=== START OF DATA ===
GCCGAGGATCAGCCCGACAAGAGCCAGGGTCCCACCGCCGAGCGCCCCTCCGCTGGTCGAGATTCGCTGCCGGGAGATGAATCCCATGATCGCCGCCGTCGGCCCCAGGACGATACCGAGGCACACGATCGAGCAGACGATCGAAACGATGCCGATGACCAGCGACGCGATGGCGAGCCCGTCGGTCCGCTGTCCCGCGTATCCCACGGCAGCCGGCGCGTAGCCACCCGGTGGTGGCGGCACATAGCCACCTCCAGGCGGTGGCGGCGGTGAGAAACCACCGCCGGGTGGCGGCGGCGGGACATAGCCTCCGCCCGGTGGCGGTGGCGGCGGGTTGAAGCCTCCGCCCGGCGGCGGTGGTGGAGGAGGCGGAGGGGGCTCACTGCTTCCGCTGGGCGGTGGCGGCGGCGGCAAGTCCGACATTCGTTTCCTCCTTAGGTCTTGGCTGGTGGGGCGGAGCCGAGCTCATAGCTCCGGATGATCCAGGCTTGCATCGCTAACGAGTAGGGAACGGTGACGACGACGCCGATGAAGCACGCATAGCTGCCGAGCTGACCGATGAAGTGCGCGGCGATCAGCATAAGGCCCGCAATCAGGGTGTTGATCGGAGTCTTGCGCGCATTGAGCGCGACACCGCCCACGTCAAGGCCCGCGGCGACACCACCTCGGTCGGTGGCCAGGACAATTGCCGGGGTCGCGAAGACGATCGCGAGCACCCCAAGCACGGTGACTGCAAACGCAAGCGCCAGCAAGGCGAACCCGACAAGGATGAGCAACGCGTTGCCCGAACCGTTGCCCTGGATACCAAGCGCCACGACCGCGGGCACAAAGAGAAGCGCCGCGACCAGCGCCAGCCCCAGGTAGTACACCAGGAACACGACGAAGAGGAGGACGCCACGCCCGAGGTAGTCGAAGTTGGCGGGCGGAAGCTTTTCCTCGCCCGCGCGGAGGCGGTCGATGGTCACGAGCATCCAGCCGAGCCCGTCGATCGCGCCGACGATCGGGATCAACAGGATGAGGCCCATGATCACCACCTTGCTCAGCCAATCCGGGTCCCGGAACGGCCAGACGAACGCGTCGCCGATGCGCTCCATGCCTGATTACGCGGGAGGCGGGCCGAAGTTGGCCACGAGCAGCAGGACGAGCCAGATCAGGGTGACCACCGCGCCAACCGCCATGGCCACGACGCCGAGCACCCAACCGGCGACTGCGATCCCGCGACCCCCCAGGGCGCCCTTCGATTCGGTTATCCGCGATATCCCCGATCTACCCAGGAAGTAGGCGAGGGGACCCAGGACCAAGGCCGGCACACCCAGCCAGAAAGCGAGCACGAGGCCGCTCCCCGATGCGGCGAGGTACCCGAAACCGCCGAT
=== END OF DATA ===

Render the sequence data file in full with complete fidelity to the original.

GCCGAGGATCAGCCCGACAAGAGCCAGGGTCCCACCGCCGAGCGCCCCTCCGCTGGTCGAGATTCGCTGCCGGGAGATGAATCCCATGATCGCCGCCGTCGGCCCCAGGACGATACCGAGGCACACGATCGAGCAGACGATCGAAACGATGCCGATGACCAGCGACGCGATGGCGAGCCCGTCGGTCCGCTGTCCCGCGTATCCCACGGCAGCCGGCGCGTAGCCACCCGGTGGTGGCGGCACATAGCCACCTCCAGGCGGTGGCGGCGGTGAGAAACCACCGCCGGGTGGCGGCGGCGGGACATAGCCTCCGCCCGGTGGCGGTGGCGGCGGGTTGAAGCCTCCGCCCGGCGGCGGTGGTGGAGGAGGCGGAGGGGGCTCACTGCTTCCGCTGGGCGGTGGCGGCGGCGGCAAGTCCGACATTCGTTTCCTCCTTAGGTCTTGGCTGGTGGGGCGGAGCCGAGCTCATAGCTCCGGATGATCCAGGCTTGCATCGCTAACGAGTAGGGAACGGTGACGACGACGCCGATGAAGCACGCATAGCTGCCGAGCTGACCGATGAAGTGCGCGGCGATCAGCATAAGGCCCGCAATCAGGGTGTTGATCGGAGTCTTGCGCGCATTGAGCGCGACACCGCCCACGTCAAGGCCCGCGGCGACACCACCTCGGTCGGTGGCCAGGACAATTGCCGGGGTCGCGAAGACGATCGCGAGCACCCCAAGCACGGTGACTGCAAACGCAAGCGCCAGCAAGGCGAACCCGACAAGGATGAGCAACGCGTTGCCCGAACCGTTGCCCTGGATACCAAGCGCCACGACCGCGGGCACAAAGAGAAGCGCCGCGACCAGCGCCAGCCCCAGGTAGTACACCAGGAACACGACGAAGAGGAGGACGCCACGCCCGAGGTAGTCGAAGTTGGCGGGCGGAAGCTTTTCCTCGCCCGCGCGGAGGCGGTCGATGGTCACGAGCATCCAGCCGAGCCCGTCGATCGCGCCGACGATCGGGATCAACAGGATGAGGCCCATGATCACCACCTTGCTCAGCCAATCCGGGTCCCGGAACGGCCAGACGAACGCGTCGCCGATGCGCTCCATGCCTGATTACGCGGGAGGCGGGCCGAAGTTGGCCACGAGCAGCAGGACGAGCCAGATCAGGGTGACCACCGCGCCAACCGCCATGGCCACGACGCCGAGCACCCAACCGGCGACTGCGATCCCGCGACCCCCCAGGGCGCCCTTCGATTCGGTTATCCGCGATATCCCCGATCTACCCAGGAAGTAGGCGAGGGGACCCAGGACCAAGGCCGGCACACCCAGCCAGAAAGCGAGCACGAGGCCGCTCCCCGATGCGGCGAGGTACCCGAAACCGCCGAT